Carnegie Mellon University
February 26, 2018

Acetylcholine Wakes Silent Neural Network

Barth Lab

Neuroscientists at Carnegie Mellon University have, for the first time, used acetylcholine to functionally rewire a dense matrix of neurons in the brain’s cerebral cortex. Using optogenetics, they found that the neurotransmitter can turn on the normally silent network by binding to the same receptors targeted by nicotine. Their research is published in Neuron

“Acetylcholine is known to play a role in a variety of brain states including memory, cognition and attention. Interestingly, nicotine is also known to affect these same brain states,” said Alison Barth, professor of biological sciences in the Mellon College of Science, interim director of the BrainHub neuroscience initiative and member of the joint CMU/University of Pittsburgh Center for the Neural Basis of Cognition. “Nicotine receptors didn’t evolve in us so that we would enjoy smoking. They are present in the brain for specific functions.  Our study shows that there may be a different way to activate the nicotinic receptors in a way that may enhance things like perception and learning.”

In the cerebral cortex there are billions of neurons, divided into a rainbow of different types of cells. Prevalent among these cells are excitatory and inhibitory neurons called pyramidal and somatostatin neurons that are highly likely to form synapses and connect with one another, creating a dense web of connections. This web, however, is strangely silent.

“It’s weird that these connections are so ubiquitous, but rarely used,” said Barth. “The brain wouldn’t waste energy making them if they didn’t have some type of purpose.”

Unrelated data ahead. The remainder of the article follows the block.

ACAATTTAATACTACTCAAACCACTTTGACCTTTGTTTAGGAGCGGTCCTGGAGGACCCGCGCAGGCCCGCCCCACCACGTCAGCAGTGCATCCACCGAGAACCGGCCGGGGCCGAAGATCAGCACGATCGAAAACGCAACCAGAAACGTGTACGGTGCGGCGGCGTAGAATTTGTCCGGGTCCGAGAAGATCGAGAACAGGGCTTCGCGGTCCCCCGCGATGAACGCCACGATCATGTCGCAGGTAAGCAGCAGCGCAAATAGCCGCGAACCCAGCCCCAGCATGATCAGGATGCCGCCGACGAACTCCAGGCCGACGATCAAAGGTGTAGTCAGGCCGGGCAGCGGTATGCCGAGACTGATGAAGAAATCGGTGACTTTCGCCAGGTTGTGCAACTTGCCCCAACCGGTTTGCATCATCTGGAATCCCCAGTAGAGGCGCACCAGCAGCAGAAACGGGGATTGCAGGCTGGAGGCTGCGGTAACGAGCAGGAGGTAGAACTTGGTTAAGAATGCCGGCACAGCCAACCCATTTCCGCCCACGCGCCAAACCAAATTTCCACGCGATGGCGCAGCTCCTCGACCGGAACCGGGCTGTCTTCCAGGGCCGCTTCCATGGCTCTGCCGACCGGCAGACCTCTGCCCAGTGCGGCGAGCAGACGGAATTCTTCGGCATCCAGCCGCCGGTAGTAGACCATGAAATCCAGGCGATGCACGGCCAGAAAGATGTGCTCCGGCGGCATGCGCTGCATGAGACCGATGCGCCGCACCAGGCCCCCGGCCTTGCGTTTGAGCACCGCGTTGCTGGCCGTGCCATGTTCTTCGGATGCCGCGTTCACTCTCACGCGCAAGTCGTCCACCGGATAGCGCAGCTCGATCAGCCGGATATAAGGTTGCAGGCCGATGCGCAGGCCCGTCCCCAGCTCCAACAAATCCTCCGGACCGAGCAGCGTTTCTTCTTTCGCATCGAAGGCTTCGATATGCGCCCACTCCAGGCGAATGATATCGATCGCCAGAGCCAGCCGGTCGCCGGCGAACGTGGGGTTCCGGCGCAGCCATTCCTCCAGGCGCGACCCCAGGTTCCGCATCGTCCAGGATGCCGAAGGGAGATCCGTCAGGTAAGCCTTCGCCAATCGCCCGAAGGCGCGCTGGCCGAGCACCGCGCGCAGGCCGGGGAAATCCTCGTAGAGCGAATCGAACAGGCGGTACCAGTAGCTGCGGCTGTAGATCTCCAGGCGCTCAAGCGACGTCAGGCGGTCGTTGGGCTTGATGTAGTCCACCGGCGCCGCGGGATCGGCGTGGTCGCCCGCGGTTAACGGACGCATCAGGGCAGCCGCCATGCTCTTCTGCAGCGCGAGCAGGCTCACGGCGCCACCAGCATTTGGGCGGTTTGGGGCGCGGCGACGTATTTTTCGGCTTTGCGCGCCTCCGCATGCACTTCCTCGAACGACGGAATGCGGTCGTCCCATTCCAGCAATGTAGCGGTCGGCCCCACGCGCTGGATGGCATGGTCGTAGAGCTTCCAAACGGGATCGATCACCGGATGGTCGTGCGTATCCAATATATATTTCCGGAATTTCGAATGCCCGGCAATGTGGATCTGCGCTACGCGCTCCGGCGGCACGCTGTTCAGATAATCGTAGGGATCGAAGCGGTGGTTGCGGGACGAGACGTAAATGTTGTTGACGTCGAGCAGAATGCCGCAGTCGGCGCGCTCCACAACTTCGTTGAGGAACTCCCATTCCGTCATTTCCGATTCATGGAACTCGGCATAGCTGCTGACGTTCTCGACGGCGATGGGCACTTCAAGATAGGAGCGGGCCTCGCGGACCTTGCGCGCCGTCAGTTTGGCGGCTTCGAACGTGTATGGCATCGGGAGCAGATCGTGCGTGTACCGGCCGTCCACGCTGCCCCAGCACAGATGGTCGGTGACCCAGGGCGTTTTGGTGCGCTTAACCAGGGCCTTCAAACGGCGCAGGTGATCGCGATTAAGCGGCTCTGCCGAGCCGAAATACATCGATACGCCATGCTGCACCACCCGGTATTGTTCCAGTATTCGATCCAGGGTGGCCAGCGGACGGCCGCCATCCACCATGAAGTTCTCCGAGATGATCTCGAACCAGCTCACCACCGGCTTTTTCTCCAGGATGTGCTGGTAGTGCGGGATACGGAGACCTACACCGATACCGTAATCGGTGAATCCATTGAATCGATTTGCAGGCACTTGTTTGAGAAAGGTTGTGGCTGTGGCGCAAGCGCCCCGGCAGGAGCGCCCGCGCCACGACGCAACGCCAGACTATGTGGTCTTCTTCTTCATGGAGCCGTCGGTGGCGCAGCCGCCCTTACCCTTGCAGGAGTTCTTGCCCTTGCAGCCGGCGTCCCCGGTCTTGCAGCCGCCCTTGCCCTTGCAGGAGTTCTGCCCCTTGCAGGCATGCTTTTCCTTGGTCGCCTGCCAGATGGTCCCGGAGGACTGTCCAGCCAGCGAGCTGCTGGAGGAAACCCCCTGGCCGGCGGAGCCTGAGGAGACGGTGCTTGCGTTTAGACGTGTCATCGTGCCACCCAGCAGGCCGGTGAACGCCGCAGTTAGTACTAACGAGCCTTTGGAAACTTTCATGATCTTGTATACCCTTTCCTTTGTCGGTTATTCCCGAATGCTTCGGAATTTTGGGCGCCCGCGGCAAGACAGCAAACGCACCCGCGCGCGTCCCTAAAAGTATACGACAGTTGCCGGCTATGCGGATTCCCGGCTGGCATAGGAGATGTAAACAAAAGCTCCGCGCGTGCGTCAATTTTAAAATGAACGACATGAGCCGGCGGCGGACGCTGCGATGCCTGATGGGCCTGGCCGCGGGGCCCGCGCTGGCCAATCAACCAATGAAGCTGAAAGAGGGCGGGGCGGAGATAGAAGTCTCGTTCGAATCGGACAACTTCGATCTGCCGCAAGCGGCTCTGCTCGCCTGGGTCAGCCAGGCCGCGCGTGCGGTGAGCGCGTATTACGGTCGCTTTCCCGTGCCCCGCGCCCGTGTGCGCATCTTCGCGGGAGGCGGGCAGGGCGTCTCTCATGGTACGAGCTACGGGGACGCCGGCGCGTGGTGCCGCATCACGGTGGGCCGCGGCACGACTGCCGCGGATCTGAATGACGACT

Barth, Carnegie Mellon researcher Joanna Urban-Cieko and colleagues decided to find out what could turn on these synapses. Over the course of a year, they screened nearly a dozen different drugs until they found out that acetylcholine, in the form of carbachol, caused the synapses to fire.

The researchers then used optogenetics to determine if natural release of the brain’s own acetylcholine had the same effect. They found that causing an acetylcholine-releasing neuron to fire only one or twice had the same effect as bathing the brain in pharmaceutical acetylcholine for 30 minutes.   

“The precision of this effect shows that the brain is specifically wired to use acetylcholine to influence these specific connections,” Barth said.

They also discovered that while the drug’s effects were promiscuous, activating two types of receptors that bind to acetylcholine, nicotinic and muscarinic receptors, the endogenous release of acetylcholine only activated the nicotinic receptors. This is the first experimental evidence that the two receptors can be activated independently by the brain’s own circuitry.

The researchers plan to continue to study the role acetylcholine plays in activating neuronal networks in the cerebral cortex in order to determine how it impacts neural plasticity, sensory processing and cognition.

This research was funded by the McKnight Foundation, the National Institutes of Health (NS088958), the National Science Centre, Poland, the European Research Council, the DFG, the Berlin Institute of Health and the European Union.

Additional study authors include Carnegie Mellon doctoral student Stephanie Myal, and Jean-Sebastien Jouhanneau and James F.A. Poulet from the Max Delbrück Center for Molecular Medicine and Charité-Universitätsmedzin Berlin.

By Jocelyn Duffy |